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UNL identifies new genetic defects in cattle

by Wyoming Livestock Roundup

University of Nebraska-Lincoln (UNL) researchers have recently identified two new genetic mutations – delayed blindness in Herefords and bovine familial convulsions and ataxia (BFCA) in Angus cattle.

According to a UNL BeefWatch article by UNL Animal Science Breeding and Genetic PhD Candidate Rachel Reith, understanding and identifying genetic mutations allows beef producers to make breeding decisions to avoid producing cattle affected by these mutations. 

UNL researchers have spent years studying genomics to identify mutations and develop tests to help producers make informed decisions.

“The two most recently identified genetic mutations and the tools to address them will help producers make breeding decisions to reduce health issues caused by delayed blindness and BFCA,” says Reith.

These mutations were identified by producers who reported the issue to breed associations or local universities, who then contacted UNL. 


Efforts between UNL researchers and the American Hereford Association (AMA) led to a commercial test for a new genetic condition – delayed blindness.

“The investigation began after several American Hereford’s were reported blind in both eyes, with presumed onset around 12 months of age,” Reith reports. “The cattle were normal as calves and had no obvious eye injuries. All of the blind cattle shared a common ancestor which appeared in each parent’s pedigree, leading to a suspected novel recessive mutation which causes the condition.”

In a recessive mutation, affected cattle need to inherit two copies of the mutation – one from each parent, who are related through a common ancestor.

Reith states, “To find the recessive mutation, deoxyribonucleic acid (DNA) samples from affected cattle, their dams and sires were collected with cooperation from the AHA. Samples from unaffected and unrelated cattle were used as controls. DNA samples were sequenced to look for mutations shared among the affected cattle but were not present in unrelated, normal cattle.”

UNL researchers found a recessive mutation fitting the criteria in a gene associated with a condition causing progressive blindness in humans – juvenile neuronal ceroid lipofuscinoses (JNCL). 

The Nebraska Veterinary Diagnostic Center (NVDC) and collaborating board-certified veterinary ophthalmologists performed eye exams and histopathology which determined the retinas of these cattle were degenerating similarly to human JNCL.

The investigation determined carriers of the delayed blindness mutation appeared normal, but DNA samples from additional cattle, including Hereford, Angus, Simmental and crossbred cattle, confirmed only Herefords who were descendants from the identified common ancestor carried the mutation. 

Since the mutation is recessive, it was spread unknowingly by unaffected carriers until affected cattle were produced by carrier mating.

With enough evidence, the novel mutation is causing delayed blindness, and a genetic test was developed for commercial use, allowing producers to help manage the delayed blindness mutation within herds to prevent mating of carriers.


Not all novel cattle mutations become prevalent in a breed, but genetic analyses help detect and understand the issue. 

According to Reith, with collaboration between Texas A&M  University Professor and Extension Veterinary Specialist Dr. Tom Hairgrove and Dr. Jon Beever, professor and director of animal science at the University of Tennessee, UNL researchers were able to identify a dominant mutation causing bovine familial convulsions and BFCA in a single Angus herd.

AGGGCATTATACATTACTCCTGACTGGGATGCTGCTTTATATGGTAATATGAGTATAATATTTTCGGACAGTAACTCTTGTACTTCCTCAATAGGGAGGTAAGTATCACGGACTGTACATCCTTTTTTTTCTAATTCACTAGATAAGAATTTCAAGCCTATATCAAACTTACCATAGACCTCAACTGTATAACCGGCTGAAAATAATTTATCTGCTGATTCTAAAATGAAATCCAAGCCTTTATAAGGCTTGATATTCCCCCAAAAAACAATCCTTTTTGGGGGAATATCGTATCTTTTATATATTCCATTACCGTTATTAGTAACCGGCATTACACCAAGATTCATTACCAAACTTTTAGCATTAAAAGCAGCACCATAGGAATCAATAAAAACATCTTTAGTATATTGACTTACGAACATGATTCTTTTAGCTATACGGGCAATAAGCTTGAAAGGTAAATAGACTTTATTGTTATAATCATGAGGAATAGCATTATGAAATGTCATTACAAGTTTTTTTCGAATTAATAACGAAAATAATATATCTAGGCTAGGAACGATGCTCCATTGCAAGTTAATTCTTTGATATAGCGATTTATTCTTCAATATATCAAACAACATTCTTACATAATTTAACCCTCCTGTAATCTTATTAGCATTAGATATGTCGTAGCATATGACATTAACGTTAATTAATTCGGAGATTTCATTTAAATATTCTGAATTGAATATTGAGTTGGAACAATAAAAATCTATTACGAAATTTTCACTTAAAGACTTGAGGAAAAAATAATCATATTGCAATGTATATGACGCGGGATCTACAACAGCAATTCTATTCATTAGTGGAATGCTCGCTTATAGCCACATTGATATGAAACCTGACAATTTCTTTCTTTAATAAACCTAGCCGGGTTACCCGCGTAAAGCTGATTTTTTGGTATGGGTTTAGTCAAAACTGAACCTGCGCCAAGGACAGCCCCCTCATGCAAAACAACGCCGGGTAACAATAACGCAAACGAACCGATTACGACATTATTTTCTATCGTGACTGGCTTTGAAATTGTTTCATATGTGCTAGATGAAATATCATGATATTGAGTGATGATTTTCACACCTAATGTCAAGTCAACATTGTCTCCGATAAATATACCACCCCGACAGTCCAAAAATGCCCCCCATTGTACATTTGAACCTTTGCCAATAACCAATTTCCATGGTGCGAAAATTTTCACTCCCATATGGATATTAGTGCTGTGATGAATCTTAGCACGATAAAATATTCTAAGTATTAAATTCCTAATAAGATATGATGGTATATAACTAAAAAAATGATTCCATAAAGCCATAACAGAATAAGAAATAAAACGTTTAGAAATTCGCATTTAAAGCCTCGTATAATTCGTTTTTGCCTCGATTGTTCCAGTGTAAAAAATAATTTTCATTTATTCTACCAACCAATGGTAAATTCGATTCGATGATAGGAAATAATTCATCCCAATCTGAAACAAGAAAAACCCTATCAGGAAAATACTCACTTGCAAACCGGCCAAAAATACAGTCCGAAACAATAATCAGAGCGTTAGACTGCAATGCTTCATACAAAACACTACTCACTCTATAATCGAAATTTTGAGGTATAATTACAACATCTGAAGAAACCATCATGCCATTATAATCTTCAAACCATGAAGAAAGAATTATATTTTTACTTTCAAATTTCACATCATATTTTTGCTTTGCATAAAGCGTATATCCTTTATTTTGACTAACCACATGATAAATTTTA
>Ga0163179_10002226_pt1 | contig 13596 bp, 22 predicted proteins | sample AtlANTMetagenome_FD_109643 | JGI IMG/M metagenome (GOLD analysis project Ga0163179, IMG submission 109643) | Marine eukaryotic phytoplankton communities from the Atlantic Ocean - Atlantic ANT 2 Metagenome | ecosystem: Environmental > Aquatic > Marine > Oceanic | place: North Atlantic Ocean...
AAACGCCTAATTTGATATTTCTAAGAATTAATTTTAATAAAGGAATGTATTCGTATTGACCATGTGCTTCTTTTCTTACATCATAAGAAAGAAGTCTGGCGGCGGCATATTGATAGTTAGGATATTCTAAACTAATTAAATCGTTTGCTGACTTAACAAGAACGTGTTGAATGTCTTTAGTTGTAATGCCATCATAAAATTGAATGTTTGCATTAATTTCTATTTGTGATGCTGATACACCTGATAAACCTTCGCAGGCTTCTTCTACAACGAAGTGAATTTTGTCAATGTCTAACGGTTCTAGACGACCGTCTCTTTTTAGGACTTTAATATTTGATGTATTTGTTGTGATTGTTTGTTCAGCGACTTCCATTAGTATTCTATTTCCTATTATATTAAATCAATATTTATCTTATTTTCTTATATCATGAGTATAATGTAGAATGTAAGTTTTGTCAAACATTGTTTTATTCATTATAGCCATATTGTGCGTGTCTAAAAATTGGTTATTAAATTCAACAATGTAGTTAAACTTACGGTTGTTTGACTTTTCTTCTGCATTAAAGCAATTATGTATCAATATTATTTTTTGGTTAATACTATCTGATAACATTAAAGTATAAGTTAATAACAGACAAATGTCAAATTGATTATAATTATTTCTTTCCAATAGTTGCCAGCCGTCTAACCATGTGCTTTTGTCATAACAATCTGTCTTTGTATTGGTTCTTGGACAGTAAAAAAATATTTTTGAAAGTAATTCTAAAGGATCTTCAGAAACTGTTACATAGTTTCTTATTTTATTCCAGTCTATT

The founder had a single copy which he passed on to half of his offspring, and calves who inherited the mutation experienced seizures and were unable to thrive. 

Through genetic investigation, researchers discovered the mutation was only in affected calves and their sire, though the sire was seemingly unaffected himself. 

UNL research concludes sometimes dominant mutations cause a less severe condition or none in some animals but can be detrimental to their offspring, and it is possible the sire may have “outgrown” issues as a calf, which would be unknown to a producer who purchases the sire after weaning.

“Dominant conditions such as BFCA are often detected sooner than recessive ones, such as delayed blindness, due to their notable effect in the first generation,” states Reith. “Although the sire was culled early on due to the frequency of affected calves he was producing, the investigation provided answers for the producer as to why this occurred.”

Importance of genetics

Genetic research like the cases studied by UNL helps producers avoid matings which may result in calves failing to thrive or have other issues detrimental to their well-being or productivity.

In the BFCA example, genetics can provide answers when many calves from a single calf crop have a similar, detrimental condition.

It’s important to note these issues can be investigated only if they are reported to a breed association so the breed association can track and identify an emerging issue. 

Many breed associations work with UNL and the NVDC to determine if the issue can be attributed to an environmental cause such as exposure to a toxin, viral infection or a nutritional deficiency. 

If an environmental cause is not identified, UNL researchers consider genetic conditions, as in the case of delayed blindness and BFCA.

Through genetics, detrimental mutations can be managed to improve herd performance while avoiding unfavorable genetic conditions.

Melissa Anderson is the editor of the Wyoming Livestock Roundup. Send comments on this article to

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